This article is excerpted from LiberatED, a weekly email newsletter where FEE Senior Education Fellow Kerry McDonald brings you news and analysis on current education and parenting topics. Click here to sign up.
“I criticize by creation, not by finding fault,” said the Roman philosopher Marcus Tullius Cicero. This is such an important message.
There is a lot to be critical about in our current culture, and finding fault is easy, but it doesn’t prompt change. Change comes from creators. These entrepreneurial individuals see unmet needs and missed opportunities and develop solutions. They imagine alternatives to the status quo, and they invent new and better products and processes. They inspire others to do the same, collaborating and competing in a dynamic free market of ideas and innovations.
A recent example of this in the education sector is the launch of the University of Austin, a new, brick and mortar university set to compete with the legacy institutions that have become both financially and ideologically extreme.
“Something is rotten in the state of academia and it’s no laughing matter,” wrote Niall Ferguson, a former Harvard professor and one of the new university’s cofounders, at Bloomberg this week. “Grade inflation. Spiraling costs. Corruption and racial discrimination in admissions. Junk content (‘Grievance Studies’) published in risible journals. Above all, the erosion of academic freedom and the ascendancy of an illiberal ‘successor ideology’ known to its critics as wokeism, which manifests itself as career-ending ‘cancelations’ and speaker disinvitations, but less visibly generates a pervasive climate of anxiety and self-censorship.”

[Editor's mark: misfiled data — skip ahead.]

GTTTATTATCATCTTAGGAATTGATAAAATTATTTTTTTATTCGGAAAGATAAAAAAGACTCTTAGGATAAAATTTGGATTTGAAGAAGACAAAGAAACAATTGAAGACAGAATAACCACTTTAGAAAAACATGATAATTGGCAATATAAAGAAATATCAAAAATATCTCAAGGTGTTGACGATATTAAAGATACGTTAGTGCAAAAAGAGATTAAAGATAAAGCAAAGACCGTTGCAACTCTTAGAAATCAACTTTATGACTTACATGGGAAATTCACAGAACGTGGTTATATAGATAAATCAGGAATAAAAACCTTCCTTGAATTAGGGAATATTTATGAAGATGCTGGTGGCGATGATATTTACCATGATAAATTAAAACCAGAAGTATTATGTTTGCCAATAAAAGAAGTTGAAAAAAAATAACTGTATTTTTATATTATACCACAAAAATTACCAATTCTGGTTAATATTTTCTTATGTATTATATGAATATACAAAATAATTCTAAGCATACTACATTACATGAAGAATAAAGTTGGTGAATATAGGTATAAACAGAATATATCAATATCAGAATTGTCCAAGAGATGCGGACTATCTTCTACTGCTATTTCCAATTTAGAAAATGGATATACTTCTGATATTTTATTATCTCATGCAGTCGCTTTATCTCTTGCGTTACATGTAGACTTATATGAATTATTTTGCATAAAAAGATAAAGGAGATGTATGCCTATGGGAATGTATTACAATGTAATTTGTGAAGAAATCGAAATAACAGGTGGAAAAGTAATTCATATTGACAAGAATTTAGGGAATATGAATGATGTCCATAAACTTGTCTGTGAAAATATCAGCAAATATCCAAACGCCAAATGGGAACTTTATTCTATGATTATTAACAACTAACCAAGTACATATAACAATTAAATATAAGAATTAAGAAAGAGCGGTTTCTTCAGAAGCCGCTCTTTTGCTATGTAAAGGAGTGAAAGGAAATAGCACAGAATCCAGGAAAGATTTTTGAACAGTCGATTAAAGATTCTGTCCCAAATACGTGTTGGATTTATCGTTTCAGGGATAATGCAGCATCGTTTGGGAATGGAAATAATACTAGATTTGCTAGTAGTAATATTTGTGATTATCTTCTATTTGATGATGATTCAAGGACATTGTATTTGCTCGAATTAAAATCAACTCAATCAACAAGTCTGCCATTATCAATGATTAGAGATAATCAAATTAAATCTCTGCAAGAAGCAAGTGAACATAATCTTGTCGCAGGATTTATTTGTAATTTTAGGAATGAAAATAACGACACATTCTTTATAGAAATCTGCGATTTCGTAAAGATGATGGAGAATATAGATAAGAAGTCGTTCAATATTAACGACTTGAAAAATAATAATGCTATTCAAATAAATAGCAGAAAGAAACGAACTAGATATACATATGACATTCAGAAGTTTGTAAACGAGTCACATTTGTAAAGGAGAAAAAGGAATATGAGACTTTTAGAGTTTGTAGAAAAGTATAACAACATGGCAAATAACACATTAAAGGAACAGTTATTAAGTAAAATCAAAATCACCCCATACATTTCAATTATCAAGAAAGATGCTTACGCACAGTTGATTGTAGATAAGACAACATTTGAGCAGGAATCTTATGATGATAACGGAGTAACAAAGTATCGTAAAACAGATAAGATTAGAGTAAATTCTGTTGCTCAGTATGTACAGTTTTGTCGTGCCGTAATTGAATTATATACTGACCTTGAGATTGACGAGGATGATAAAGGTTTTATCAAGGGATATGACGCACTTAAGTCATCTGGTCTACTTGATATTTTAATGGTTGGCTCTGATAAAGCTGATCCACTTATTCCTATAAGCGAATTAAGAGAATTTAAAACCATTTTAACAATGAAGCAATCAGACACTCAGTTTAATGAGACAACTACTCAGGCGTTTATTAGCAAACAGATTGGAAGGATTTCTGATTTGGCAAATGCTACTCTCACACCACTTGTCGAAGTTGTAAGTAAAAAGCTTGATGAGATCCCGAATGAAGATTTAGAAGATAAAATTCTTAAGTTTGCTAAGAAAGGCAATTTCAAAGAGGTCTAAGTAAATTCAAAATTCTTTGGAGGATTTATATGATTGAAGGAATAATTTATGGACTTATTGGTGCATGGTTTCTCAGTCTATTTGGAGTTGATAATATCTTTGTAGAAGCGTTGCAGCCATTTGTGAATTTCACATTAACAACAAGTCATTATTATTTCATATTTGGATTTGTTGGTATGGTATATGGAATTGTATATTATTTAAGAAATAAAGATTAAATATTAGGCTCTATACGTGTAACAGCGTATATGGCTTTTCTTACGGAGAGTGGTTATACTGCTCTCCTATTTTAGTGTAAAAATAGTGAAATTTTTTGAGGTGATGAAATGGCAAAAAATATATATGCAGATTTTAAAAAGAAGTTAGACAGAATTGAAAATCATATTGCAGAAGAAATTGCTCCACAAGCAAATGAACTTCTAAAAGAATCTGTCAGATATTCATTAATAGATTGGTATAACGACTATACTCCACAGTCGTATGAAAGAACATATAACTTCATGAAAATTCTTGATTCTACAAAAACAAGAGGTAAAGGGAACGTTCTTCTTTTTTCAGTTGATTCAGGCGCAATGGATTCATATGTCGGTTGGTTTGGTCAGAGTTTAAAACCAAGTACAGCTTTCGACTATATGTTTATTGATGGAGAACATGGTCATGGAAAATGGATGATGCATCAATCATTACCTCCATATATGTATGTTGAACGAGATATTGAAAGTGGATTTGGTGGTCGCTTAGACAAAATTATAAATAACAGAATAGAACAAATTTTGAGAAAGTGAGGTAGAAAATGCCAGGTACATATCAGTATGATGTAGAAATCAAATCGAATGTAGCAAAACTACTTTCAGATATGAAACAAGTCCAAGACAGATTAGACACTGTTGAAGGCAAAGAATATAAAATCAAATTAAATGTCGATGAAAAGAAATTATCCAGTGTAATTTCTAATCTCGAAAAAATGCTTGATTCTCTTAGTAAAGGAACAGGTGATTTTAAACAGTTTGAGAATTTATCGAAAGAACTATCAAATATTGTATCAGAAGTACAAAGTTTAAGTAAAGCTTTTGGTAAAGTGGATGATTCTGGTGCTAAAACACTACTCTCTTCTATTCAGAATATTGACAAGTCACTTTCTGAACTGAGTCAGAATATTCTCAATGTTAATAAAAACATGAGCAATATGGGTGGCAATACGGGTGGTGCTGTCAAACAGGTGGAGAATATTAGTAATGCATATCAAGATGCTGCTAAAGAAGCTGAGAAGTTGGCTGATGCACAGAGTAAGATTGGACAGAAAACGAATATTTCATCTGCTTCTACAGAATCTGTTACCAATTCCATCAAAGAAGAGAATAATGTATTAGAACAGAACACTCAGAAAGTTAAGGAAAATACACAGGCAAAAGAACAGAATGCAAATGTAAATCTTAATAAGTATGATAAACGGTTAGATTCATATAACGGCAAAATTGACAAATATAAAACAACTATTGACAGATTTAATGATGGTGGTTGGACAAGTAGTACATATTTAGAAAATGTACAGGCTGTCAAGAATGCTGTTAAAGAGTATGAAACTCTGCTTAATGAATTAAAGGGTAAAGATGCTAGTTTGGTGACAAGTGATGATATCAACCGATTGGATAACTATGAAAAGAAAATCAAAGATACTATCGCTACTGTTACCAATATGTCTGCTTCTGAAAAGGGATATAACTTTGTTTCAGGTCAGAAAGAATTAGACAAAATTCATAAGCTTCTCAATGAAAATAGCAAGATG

The University of Austin plans to evolve slowly, beginning with a summer program, followed by a Master’s program, and eventually a full suite of undergraduate liberal arts degree programs. The creators hope that this new university will compete with existing higher education institutions and provide an alternative for the many parents and students seeking a more balanced education rooted in free thought and inquiry.
Ferguson writes that “it often feels as if there is less free speech and free thought in the American university today than in almost any other institution in the U.S.” He later adds: “When a problem becomes this widespread, the traditional American solution is to create new institutions.”
Criticize by creating. Rather than bemoaning the current policies and practices of entrenched educational institutions, build an alternative. Instead of becoming discouraged at what schools or colleges are teaching today’s students, create another way. Some entrepreneurial educators are already doing this in the K-12 education sector, and it’s great to see more change occurring in higher education as well.
Critics may point out problems, but creators are the ones who actually change the world.
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